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Plant Spacing Again on Survey Agenda for 2014

Friday, February 7, 2014
filed under: Research and Development

Usually the purpose of research is to provide answers to questions. But the 2013 spring and fall sunflower surveys have left agronomist Max Dietrich with more questions than answers. He and colleague Dwain Barondeau have a list of questions nearly as long as their list of survey data — some collected in 2013, and some collected in previous years.

Dietrich has been collecting and analyzing sunflower data since 2001, the first year of the National Sunflower Association’s annual fall survey. The survey is conducted in oil and confection sunflower fields in Minnesota, North Dakota, South Dakota, Kansas, Colorado, Nebraska, Texas and Manitoba. Among the most yield-limiting factors identified in surveys have been plant spacing, plant population and plants that don’t contribute to yield.

In 2013, Dietrich & Barondeau surveyed 15 fields in the western Dakotas — once in the fall and once in the middle of the growing season. The idea was to not only provide data to help growers make better management decisions, but also for the second set of data to help answer questions about uneven plant spacing, low plant populations and plants that contribute to yield compared to seeds planted.

Barondeau lined up growers who planted their sunflower with a row planter and filled out a form with each grower’s management information and the location of the sunflower field. The two surveyors would analyze two 30-inch rows, 25 feet long, recording total population, skips (spaces wider than 18 inches) and doubles (plants less than 4.0 inches apart). Then the surveyors dug up the furrow for every skip to see if they could determine what happened to the seeds (e.g., birds, rodents, insects, disease or germination issues). They then repeated the same procedure 50 feet farther into the field.

What Dietrich and Barondeau found was that 25% of the seeds planted did not contribute to yield. Also, 18% of the seeds didn’t produce a sunflower plant. And 1% of the plants were lost over the summer and 6% of the plants did not contribute to yield. That was 10 to 15% more loss than what is generally considered acceptable.

By digging up the furrow for the 75 skips they saw, the surveyors found that 3% of seed issue was due to germination problems, 33% was because of insects, 16% was from bird, rodent or deer activity, and 0% was attributable to diseases. On about half (48%) of occasions, no seed was found or no reason could be determined.

Then the surveyors dug up five consecutive plants, measured planting depth and counted the number of leaves. In the 15 fields that Dietrich & Barondeau surveyed in the summer of 2013, the average seeding depth was 1.81 inches. Seeds planted at 2.0 inches averaged 15 leaves per plant. Those planted more shallow averaged fewer than 12 leaves per plant. Seeds planted deeper than 2.0 inches averaged almost 16 leaves

They were surprised that seeds planted deeper tended to emerge faster than seeds planted shallower — especially given the cool, wet spring experienced in the region last year.

Dietrich and Barondeau next compared the fields with the most skips versus those with the least; also, most doubles versus least, and most skips and doubles versus least. They found no significant differences in those comparisons.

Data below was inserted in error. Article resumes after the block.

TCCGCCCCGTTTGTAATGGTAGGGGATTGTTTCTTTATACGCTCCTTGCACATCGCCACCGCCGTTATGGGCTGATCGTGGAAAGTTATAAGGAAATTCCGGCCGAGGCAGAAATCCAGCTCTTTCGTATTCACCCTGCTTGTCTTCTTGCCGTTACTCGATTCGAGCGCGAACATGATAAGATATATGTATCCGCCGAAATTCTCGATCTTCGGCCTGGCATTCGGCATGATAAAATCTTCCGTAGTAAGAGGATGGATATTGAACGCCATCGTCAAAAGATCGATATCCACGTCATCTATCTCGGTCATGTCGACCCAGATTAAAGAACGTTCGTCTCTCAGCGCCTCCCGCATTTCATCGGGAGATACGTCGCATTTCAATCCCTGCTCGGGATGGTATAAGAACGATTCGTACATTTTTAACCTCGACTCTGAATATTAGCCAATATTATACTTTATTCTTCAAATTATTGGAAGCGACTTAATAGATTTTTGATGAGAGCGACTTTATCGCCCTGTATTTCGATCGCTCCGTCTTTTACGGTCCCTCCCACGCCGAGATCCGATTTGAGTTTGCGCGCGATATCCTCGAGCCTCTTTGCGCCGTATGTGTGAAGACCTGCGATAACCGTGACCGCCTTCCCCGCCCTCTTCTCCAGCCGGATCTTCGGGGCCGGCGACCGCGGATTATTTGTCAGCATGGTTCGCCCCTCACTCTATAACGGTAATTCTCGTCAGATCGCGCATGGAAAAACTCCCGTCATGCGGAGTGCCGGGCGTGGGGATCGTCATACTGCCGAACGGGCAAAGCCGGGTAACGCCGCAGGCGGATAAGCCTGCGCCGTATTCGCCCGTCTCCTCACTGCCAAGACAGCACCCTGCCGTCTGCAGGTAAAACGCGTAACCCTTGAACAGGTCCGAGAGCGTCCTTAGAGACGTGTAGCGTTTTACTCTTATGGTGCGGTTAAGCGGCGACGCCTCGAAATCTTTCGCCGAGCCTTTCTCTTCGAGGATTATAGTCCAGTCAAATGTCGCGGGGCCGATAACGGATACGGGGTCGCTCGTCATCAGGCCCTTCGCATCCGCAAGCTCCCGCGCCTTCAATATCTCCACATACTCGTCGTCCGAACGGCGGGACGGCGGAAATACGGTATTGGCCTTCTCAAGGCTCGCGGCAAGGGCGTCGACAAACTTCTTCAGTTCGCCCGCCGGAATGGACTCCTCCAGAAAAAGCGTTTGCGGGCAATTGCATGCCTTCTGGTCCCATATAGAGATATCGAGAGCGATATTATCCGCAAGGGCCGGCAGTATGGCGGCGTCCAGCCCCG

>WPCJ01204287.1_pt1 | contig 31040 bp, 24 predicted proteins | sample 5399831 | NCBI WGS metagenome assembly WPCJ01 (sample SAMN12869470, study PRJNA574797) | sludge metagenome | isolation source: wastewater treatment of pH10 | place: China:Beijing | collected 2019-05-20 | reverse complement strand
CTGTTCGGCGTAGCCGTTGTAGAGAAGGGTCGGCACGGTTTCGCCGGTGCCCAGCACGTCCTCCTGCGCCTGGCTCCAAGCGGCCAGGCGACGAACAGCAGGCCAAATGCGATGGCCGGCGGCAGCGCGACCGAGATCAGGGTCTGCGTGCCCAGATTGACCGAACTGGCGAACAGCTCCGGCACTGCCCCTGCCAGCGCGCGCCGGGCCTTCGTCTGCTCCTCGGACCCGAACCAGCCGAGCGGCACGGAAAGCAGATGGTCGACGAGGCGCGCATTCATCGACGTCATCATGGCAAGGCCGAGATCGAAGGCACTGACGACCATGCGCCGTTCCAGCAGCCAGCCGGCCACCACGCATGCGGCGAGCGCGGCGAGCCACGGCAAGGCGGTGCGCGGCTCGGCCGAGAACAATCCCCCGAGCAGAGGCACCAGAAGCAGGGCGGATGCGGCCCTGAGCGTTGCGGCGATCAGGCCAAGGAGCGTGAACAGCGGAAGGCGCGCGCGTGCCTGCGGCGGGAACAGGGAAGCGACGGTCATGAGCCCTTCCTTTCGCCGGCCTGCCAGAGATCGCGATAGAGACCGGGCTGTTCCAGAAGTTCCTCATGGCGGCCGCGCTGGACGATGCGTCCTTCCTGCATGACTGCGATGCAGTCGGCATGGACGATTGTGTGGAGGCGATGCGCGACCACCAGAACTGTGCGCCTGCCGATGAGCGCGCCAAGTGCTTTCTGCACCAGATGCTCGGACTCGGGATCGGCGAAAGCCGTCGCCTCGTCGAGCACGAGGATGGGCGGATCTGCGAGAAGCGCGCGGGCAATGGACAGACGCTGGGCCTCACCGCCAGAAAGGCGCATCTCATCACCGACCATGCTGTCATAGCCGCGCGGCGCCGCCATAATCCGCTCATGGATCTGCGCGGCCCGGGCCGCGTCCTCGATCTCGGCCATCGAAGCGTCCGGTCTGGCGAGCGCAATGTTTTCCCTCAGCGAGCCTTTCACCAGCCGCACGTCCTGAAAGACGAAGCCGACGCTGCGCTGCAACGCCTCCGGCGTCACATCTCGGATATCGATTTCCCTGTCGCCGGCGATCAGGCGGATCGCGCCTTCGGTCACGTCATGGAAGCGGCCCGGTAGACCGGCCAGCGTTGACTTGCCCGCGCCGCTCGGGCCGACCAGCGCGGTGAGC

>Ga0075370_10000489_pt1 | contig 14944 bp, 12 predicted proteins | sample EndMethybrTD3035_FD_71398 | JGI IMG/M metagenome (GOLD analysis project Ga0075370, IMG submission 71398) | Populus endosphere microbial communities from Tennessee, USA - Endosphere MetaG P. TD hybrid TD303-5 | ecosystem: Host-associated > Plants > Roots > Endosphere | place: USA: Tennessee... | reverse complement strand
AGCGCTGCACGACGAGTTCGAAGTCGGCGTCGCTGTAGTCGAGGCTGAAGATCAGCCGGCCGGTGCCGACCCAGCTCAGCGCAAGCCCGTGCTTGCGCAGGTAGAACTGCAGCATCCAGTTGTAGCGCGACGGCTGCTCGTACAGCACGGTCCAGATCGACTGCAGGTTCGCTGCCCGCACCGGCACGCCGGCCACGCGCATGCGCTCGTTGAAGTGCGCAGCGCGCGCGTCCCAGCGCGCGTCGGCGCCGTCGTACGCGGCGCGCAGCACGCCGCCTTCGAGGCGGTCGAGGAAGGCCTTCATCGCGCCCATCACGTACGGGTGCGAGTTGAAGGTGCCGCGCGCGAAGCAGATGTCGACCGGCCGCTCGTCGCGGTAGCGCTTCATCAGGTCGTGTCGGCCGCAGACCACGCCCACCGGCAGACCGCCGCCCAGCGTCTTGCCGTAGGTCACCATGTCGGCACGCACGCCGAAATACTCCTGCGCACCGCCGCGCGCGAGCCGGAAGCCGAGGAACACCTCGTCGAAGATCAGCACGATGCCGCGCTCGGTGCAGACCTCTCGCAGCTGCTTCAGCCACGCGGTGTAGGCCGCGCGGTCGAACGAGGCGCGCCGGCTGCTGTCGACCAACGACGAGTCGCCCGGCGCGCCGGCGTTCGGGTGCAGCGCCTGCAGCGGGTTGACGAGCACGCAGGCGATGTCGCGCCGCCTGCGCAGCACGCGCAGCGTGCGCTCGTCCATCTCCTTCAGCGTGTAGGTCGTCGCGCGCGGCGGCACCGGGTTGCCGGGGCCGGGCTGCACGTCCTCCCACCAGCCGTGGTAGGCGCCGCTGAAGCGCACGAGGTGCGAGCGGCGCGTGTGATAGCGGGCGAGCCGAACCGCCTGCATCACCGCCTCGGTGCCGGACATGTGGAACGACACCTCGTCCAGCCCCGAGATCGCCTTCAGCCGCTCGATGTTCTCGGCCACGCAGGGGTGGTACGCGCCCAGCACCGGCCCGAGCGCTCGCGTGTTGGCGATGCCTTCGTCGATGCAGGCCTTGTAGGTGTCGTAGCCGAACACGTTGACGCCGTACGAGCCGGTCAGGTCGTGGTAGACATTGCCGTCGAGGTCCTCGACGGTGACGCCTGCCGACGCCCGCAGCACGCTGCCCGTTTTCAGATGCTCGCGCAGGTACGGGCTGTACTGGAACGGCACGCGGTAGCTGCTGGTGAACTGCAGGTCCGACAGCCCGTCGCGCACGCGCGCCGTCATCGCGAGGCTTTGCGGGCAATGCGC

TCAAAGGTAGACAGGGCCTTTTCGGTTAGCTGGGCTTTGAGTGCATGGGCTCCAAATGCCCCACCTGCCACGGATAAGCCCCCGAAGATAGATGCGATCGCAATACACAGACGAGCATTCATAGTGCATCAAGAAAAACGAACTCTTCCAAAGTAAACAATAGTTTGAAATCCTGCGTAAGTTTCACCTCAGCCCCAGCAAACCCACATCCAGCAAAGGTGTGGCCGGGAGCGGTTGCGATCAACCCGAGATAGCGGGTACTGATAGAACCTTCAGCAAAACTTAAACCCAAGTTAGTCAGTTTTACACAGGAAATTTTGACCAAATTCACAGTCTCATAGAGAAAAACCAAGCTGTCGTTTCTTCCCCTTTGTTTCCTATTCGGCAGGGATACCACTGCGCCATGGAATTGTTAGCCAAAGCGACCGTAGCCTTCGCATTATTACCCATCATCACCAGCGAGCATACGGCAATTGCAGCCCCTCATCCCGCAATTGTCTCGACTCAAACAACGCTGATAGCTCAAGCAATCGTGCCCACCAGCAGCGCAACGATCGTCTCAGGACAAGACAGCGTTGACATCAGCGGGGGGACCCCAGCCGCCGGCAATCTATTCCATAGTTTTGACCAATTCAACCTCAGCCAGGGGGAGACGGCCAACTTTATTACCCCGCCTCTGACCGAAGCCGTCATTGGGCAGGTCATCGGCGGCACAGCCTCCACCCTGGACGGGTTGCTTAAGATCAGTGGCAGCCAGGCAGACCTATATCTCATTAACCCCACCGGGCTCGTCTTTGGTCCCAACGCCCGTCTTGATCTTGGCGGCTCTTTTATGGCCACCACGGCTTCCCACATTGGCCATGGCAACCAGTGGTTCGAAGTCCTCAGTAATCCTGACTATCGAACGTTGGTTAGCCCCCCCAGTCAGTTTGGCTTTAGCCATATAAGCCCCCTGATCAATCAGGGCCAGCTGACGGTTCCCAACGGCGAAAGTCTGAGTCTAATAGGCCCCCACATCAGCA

Dietrich still has questions. Do skips and doubles really affect yield? Does plant population affect yield? Is seeding depth important, or is it more important to have every seed at the same depth?

The best way to find those answers is to do another survey. While the National Sunflower Association Board of Directors has decided not to underwrite a planting survey in 2014, Dietrich will conduct his own survey as part of his work with Pioneer. This year, he and Barondeau will modify the survey slightly, hoping to get some answers.

The idea is to follow the same plant through the entire season. In 2013, surveyors returned to the same fields, but not necessarily to the same plants; they simply evaluated plants 100 feet into the field, and then another group 50 feet further into the interior.

Dietrich plans to return to the exact spot this year. He’ll use flags and GPS coordinates to make sure he checks the same plants. “We need to be more specific. In the past, we’ve just dug up five plants at random. I’d like to dig up 10 plants. That will provide some exact results, rather than the averages that were used in the past,” he says. “I’d also like to look at 20 fields instead of 15. We’ll do three in South Dakota and 17 in western North Dakota.”

Dietrich hopes this meticulous survey work will pay off in the form of more answers to his numerous questions. “I have questions about seeding depth. I want to understand why seeds that were planted at 1.0 inch took longer to come up,” he observes. “I’ve always said I thought a 2.0-inch seeding depth was ideal. Anything shallower than 2.0 inches seems to cause problems, even skips. I think the planter just gets going too fast, the seeds don’t get deep enough, then they don’t come up.”

He also has questions about plant population and seed spacing for which he wants better answers: How does plant population affect incidence of disease? Does plant population cause sunflower to dry down faster? Does plant population affect oil content? How could technology help with spacing?

They are valid questions — questions for which Max Dietrich is determined to find better answers in 2014. He and Barondeau plan to start this season’s survey around mid-June, depending on how the spring planting season plays out. — Jody Kerzman

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